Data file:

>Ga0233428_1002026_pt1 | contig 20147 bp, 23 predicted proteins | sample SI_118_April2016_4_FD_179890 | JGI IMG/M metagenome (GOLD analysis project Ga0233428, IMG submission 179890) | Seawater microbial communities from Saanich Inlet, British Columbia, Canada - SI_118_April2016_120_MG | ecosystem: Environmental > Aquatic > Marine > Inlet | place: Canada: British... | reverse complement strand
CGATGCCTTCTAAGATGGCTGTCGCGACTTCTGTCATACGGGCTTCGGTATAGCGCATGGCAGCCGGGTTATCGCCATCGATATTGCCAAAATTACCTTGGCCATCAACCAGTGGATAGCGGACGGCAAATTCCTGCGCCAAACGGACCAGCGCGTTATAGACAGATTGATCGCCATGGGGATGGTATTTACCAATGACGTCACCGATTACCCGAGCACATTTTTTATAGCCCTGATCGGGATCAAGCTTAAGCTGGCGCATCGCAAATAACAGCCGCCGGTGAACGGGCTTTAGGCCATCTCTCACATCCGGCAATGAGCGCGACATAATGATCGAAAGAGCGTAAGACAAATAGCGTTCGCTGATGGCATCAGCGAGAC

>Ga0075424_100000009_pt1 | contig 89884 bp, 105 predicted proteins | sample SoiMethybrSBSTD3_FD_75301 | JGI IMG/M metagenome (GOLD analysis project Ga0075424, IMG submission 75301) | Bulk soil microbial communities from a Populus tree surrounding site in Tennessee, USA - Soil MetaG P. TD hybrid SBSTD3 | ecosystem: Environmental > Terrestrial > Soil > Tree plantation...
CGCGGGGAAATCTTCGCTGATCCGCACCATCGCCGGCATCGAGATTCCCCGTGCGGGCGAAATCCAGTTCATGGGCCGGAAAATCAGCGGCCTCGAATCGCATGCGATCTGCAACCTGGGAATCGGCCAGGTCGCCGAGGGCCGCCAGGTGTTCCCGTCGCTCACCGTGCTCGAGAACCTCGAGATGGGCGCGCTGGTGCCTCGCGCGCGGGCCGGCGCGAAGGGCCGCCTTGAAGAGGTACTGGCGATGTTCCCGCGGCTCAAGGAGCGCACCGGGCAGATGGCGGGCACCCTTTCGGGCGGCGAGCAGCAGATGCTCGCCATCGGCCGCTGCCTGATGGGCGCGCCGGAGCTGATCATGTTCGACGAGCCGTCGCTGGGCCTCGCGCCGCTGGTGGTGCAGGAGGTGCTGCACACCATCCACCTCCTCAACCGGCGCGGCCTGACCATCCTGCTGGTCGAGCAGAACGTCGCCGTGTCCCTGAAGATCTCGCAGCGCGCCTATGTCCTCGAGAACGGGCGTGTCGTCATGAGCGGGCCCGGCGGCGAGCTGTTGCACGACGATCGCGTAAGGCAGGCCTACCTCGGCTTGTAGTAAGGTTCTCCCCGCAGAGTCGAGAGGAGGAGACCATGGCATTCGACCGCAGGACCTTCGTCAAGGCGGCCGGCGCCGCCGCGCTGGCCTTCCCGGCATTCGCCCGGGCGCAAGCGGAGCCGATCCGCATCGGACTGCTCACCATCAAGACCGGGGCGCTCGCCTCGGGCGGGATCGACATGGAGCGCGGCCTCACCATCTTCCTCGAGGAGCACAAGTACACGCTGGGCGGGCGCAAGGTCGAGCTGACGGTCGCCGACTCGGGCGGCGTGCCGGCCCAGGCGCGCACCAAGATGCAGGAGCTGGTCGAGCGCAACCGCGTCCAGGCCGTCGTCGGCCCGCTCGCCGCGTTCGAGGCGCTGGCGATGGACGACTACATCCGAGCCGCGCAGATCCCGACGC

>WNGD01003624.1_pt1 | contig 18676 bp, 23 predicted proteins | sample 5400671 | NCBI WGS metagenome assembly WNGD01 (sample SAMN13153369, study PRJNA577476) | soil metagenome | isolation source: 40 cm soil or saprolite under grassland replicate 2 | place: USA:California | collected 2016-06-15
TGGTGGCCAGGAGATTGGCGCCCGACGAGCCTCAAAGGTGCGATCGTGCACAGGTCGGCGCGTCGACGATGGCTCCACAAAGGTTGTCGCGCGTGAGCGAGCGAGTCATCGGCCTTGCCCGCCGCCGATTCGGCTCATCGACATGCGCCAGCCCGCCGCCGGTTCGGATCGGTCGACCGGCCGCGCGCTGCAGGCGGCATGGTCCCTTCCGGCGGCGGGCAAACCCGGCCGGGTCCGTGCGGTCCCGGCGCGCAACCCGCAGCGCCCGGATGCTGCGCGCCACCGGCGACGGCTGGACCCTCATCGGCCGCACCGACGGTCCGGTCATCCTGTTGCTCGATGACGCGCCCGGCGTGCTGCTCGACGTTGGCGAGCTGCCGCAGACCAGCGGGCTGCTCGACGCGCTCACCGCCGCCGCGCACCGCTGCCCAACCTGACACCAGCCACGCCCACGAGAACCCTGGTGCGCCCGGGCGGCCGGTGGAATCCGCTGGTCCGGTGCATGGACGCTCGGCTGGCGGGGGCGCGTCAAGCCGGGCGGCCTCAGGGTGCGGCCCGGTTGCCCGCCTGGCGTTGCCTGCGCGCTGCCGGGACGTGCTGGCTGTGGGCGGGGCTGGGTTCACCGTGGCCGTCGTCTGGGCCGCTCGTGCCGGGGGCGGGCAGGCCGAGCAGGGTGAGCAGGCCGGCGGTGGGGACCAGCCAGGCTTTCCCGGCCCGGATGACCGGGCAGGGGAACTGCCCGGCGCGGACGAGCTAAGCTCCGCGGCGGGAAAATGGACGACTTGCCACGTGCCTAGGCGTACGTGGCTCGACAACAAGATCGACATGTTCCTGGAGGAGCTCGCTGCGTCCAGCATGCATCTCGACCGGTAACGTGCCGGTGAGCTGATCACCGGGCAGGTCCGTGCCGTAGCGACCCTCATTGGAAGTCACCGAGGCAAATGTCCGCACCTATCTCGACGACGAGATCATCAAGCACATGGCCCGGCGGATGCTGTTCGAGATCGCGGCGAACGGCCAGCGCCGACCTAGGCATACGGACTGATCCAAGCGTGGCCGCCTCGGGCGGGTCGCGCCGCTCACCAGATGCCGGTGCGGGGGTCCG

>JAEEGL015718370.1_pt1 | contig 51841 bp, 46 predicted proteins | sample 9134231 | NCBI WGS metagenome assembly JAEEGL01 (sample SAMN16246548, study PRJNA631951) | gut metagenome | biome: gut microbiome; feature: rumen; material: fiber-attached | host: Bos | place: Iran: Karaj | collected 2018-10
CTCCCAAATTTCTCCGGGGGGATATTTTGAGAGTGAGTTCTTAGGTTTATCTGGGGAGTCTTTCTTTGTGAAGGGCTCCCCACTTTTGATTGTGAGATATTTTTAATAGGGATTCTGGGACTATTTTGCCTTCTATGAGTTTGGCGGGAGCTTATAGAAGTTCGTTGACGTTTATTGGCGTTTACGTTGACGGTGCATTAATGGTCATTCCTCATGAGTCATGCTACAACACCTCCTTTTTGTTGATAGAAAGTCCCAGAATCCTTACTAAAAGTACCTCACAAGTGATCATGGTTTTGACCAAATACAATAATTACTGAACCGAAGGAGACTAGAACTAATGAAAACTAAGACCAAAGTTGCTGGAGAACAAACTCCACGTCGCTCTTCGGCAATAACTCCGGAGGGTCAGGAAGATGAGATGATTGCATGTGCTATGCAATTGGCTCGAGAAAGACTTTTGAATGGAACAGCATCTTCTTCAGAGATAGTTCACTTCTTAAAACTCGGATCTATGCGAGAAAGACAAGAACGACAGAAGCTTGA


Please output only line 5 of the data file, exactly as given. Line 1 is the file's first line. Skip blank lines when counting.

>WNGD01003624.1_pt1 | contig 18676 bp, 23 predicted proteins | sample 5400671 | NCBI WGS metagenome assembly WNGD01 (sample SAMN13153369, study PRJNA577476) | soil metagenome | isolation source: 40 cm soil or saprolite under grassland replicate 2 | place: USA:California | collected 2016-06-15